Featured News 2013 Entry into the United States

Entry into the United States

While the government shutdown could have an effect on pending immigration issues, if you already have your visa, then some things will not have changed. This includes entering the United States. Most workers for Customs and Border Protection will still be at their jobs when you come into the country, either at the border or an airport. The process may take a bit longer than usual, but even before the shutdown, entry into the country could be a lengthy process. This was and is true regardless of the fact that you have perfectly up-to-date, valid paperwork. In order to make this process go as smoothly as possible, here are some tips on how to prepare for passing through customs.

Be ready with your passport and visa documents, as a CBP officer will need to look through them all. Your name will also be run through databases. This part could take a while. Then an officer could ask you almost anything he or she feels like, and if for any reason they are unconvinced about the honesty of your plans in coming into the U.S., the officer can keep you out of the country, send you back home, and bar you from coming back to the United States for five years. So it is imperative that you stay polite and composed. You can also prepare for the more common questions that could be coming your way, such as:

  • Why are you visiting the United States?
  • Where will you be staying?
  • Who will you be visiting?
  • How long will your stay be?
  • How much money are you bringing?
  • Have you visited the United States before? If you have, then did you stay longer than you were allowed?
  • How many times have you visited the United States before?

There is a reason for asking each of these questions, and there are certain answers that an officer will be looking out for. Mainly, an officer wants to make sure that someone is not trying to break any law, and that a person's answers align with what is on the visa. Take the first question, about the purpose of your visit. An officer will send someone away for saying that they are trying to find work when what they have is a tourist visa. An officer will also want to ensure that you have plans in place for where you will stay. A lack of plans could lead to more questions and might make the officer wary about letting someone through. As for the question about finances, an officer is checking to make sure that you have enough to cover your stay. The final question is ascertaining whether or not someone is abusing a nonimmigrant visa by continually coming to the United States, a practice which could bar them from the country.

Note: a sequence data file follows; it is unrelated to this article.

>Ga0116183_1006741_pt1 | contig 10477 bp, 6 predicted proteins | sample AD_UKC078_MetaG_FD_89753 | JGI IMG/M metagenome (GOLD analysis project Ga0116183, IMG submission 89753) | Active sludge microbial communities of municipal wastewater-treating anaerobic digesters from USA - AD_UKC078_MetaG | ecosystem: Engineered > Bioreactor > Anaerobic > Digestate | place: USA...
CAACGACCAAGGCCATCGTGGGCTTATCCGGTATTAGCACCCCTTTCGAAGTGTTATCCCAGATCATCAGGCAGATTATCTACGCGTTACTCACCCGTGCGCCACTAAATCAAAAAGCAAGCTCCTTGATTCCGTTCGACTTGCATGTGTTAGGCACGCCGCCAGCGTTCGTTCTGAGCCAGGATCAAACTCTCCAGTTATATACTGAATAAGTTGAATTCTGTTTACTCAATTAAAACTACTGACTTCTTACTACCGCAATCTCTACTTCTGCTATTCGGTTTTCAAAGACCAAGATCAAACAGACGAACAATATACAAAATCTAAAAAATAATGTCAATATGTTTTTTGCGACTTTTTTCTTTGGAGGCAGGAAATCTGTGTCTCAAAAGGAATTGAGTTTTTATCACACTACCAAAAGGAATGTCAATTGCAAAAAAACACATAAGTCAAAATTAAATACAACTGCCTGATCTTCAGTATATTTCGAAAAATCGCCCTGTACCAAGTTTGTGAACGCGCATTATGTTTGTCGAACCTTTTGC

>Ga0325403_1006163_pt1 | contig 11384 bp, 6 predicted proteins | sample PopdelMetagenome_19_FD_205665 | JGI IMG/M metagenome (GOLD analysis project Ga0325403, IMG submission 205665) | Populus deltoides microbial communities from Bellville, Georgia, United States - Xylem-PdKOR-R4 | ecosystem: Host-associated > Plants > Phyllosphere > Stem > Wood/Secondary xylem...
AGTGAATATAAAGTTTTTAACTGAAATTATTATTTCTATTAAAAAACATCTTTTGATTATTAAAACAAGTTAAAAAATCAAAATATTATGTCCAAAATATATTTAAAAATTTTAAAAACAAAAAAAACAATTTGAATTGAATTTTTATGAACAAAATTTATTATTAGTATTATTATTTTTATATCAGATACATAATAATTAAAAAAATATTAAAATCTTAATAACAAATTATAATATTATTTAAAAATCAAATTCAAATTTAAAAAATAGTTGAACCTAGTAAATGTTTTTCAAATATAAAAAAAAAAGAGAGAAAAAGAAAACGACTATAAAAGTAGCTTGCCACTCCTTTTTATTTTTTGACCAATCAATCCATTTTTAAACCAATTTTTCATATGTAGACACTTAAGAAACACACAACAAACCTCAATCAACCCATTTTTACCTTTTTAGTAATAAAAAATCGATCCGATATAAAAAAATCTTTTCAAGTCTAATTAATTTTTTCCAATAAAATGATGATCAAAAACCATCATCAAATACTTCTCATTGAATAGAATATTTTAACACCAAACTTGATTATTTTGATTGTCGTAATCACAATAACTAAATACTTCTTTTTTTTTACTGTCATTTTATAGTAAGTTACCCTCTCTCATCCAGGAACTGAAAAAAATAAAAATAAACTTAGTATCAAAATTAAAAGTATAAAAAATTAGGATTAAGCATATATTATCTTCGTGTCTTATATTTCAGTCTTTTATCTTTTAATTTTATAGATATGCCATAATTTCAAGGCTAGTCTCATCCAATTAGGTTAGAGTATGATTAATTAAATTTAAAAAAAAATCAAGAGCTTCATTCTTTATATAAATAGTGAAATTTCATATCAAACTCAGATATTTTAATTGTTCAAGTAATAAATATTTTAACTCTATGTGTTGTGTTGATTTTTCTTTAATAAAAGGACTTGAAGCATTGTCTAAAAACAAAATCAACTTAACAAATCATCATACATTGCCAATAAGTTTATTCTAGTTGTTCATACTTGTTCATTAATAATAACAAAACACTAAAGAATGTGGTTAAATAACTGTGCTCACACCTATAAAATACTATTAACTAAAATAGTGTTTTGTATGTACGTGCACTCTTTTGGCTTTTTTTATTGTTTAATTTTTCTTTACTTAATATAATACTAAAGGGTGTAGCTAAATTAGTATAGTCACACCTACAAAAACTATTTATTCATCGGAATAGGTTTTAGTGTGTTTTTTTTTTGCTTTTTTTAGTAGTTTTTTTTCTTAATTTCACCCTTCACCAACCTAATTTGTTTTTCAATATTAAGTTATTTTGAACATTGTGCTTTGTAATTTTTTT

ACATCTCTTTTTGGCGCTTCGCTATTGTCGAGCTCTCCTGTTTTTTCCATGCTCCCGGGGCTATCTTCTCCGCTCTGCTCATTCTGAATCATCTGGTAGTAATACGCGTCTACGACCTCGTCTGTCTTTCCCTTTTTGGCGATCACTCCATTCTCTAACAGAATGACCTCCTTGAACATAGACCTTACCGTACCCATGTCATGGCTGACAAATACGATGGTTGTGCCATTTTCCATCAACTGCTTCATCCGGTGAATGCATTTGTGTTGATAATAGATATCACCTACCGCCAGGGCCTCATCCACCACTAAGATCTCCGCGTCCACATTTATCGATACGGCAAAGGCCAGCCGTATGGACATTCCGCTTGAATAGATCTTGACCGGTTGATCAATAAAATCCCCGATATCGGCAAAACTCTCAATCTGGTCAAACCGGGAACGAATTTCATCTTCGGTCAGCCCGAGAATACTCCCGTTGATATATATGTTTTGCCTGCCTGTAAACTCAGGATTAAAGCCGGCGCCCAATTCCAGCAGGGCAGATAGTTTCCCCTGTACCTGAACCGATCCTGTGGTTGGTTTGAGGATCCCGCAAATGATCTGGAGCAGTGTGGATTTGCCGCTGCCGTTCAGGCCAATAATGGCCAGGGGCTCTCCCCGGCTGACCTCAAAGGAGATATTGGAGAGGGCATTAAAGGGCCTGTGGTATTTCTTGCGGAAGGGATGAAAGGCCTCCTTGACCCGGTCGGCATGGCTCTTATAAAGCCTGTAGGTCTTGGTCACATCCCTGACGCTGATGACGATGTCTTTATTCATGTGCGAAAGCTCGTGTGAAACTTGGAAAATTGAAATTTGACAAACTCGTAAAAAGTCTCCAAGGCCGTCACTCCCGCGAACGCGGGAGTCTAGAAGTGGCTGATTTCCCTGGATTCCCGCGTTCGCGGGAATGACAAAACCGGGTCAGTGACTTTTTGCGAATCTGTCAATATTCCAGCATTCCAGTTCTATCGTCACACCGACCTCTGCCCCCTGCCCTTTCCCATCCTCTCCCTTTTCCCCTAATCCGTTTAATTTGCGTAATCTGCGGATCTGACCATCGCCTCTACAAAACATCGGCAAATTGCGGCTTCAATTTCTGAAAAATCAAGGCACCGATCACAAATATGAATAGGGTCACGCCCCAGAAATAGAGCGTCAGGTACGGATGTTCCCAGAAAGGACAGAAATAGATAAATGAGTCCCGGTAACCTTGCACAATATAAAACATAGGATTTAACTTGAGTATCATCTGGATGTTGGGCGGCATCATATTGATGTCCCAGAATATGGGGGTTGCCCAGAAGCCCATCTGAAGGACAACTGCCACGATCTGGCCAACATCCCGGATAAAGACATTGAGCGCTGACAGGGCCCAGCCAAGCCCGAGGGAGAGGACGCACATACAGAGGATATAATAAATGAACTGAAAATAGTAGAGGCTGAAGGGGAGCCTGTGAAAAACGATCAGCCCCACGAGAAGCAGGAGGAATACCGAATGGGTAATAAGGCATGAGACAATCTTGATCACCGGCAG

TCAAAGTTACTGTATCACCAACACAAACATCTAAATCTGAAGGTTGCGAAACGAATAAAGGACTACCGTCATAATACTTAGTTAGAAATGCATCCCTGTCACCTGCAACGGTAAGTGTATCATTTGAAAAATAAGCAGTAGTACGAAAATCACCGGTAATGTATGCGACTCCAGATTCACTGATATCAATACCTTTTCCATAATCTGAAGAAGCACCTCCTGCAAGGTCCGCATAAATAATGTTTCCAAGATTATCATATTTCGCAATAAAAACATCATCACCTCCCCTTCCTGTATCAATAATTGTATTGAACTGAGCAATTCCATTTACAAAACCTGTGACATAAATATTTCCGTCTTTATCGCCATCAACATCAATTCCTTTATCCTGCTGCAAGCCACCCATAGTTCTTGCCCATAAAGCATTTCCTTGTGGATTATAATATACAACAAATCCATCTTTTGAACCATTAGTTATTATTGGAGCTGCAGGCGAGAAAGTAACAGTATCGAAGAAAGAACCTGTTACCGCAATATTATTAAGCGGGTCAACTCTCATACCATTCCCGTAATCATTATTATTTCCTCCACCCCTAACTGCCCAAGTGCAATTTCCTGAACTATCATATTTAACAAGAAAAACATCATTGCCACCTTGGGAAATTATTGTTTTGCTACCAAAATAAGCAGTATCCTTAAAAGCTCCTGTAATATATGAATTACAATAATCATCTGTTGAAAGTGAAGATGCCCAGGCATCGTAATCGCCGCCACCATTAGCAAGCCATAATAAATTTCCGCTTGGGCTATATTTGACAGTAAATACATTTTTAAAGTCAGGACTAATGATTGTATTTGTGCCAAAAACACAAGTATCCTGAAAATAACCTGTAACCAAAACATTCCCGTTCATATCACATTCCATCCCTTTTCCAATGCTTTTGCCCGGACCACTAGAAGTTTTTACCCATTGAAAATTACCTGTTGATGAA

Besides questioning, you will need to be ready for an officer to look through your things. Officers can conduct this search whether you want them to or not. They will be looking for anything that seems to go against your visa. This means that if you have a tourist or student visa, you should not be carrying a book on how to become a U.S. citizen, or you cannot have a folder with job résumés and applications. You could have these innocently enough. You might be planning to use your visa legally and then to obtain immigration status while you are in the country, but this may not be something that an officer will be ready to accept. You do not want to give any idea whatsoever that you will be trying to do more than your visa allows.

Also, even if you have a permit to carry a firearm in your country, you cannot bring it into the United States. You want to make sure that there is nothing else in your luggage that would get you sent home, such as drugs, pornography, or any vegetation and animals that are barred from coming into the United States.

It is also important to understand that if there are any complications that come up during the interview or search, you will not be able to call an immigration attorney for help. However, you might be able to get a hearing with an immigration judge if you are seeking asylum. If you think there might be any issues with entering the United States, call an attorney before you come to a port of entry. If you have any further questions about entry into the U.S., or if you need help understanding how the government shutdown would affect any immigration processes, then please do not hesitate to contact an experience immigration attorney.

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